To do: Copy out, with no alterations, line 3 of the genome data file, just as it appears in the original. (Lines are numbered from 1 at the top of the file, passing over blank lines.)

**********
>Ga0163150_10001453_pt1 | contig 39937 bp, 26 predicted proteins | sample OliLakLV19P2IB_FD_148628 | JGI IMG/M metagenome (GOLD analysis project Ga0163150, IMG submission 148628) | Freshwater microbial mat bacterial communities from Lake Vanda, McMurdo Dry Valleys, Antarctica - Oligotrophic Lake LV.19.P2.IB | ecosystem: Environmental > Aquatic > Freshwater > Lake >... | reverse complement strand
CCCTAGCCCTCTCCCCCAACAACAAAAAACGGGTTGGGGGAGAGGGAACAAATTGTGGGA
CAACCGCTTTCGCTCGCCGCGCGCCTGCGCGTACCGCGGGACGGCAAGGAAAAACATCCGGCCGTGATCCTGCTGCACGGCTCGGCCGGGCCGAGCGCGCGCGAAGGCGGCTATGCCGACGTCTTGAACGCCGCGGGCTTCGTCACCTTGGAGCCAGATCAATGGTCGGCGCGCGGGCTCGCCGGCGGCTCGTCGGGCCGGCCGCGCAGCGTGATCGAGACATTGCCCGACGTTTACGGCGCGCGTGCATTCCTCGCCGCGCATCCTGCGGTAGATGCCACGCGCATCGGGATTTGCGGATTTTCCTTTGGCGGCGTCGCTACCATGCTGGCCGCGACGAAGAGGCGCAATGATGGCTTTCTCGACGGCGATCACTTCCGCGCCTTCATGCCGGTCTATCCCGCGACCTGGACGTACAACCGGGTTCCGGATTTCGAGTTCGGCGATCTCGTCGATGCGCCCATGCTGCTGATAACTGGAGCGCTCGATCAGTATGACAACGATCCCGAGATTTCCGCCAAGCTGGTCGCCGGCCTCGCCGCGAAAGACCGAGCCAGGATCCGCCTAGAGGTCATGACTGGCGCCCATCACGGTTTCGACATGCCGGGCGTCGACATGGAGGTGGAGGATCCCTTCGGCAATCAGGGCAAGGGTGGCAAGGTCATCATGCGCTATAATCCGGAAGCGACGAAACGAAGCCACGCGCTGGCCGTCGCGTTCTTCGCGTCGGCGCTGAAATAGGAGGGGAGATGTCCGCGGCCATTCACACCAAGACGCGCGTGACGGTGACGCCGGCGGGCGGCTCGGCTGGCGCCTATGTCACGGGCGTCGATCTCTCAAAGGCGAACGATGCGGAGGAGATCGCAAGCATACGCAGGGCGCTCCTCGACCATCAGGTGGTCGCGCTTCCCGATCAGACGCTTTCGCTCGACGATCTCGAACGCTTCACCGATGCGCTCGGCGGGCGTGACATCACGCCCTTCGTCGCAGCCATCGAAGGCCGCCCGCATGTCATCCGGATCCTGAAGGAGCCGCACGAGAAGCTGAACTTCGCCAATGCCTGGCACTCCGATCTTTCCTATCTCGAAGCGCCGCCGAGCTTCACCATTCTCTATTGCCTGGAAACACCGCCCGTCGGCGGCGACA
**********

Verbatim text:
CAACCGCTTTCGCTCGCCGCGCGCCTGCGCGTACCGCGGGACGGCAAGGAAAAACATCCGGCCGTGATCCTGCTGCACGGCTCGGCCGGGCCGAGCGCGCGCGAAGGCGGCTATGCCGACGTCTTGAACGCCGCGGGCTTCGTCACCTTGGAGCCAGATCAATGGTCGGCGCGCGGGCTCGCCGGCGGCTCGTCGGGCCGGCCGCGCAGCGTGATCGAGACATTGCCCGACGTTTACGGCGCGCGTGCATTCCTCGCCGCGCATCCTGCGGTAGATGCCACGCGCATCGGGATTTGCGGATTTTCCTTTGGCGGCGTCGCTACCATGCTGGCCGCGACGAAGAGGCGCAATGATGGCTTTCTCGACGGCGATCACTTCCGCGCCTTCATGCCGGTCTATCCCGCGACCTGGACGTACAACCGGGTTCCGGATTTCGAGTTCGGCGATCTCGTCGATGCGCCCATGCTGCTGATAACTGGAGCGCTCGATCAGTATGACAACGATCCCGAGATTTCCGCCAAGCTGGTCGCCGGCCTCGCCGCGAAAGACCGAGCCAGGATCCGCCTAGAGGTCATGACTGGCGCCCATCACGGTTTCGACATGCCGGGCGTCGACATGGAGGTGGAGGATCCCTTCGGCAATCAGGGCAAGGGTGGCAAGGTCATCATGCGCTATAATCCGGAAGCGACGAAACGAAGCCACGCGCTGGCCGTCGCGTTCTTCGCGTCGGCGCTGAAATAGGAGGGGAGATGTCCGCGGCCATTCACACCAAGACGCGCGTGACGGTGACGCCGGCGGGCGGCTCGGCTGGCGCCTATGTCACGGGCGTCGATCTCTCAAAGGCGAACGATGCGGAGGAGATCGCAAGCATACGCAGGGCGCTCCTCGACCATCAGGTGGTCGCGCTTCCCGATCAGACGCTTTCGCTCGACGATCTCGAACGCTTCACCGATGCGCTCGGCGGGCGTGACATCACGCCCTTCGTCGCAGCCATCGAAGGCCGCCCGCATGTCATCCGGATCCTGAAGGAGCCGCACGAGAAGCTGAACTTCGCCAATGCCTGGCACTCCGATCTTTCCTATCTCGAAGCGCCGCCGAGCTTCACCATTCTCTATTGCCTGGAAACACCGCCCGTCGGCGGCGACA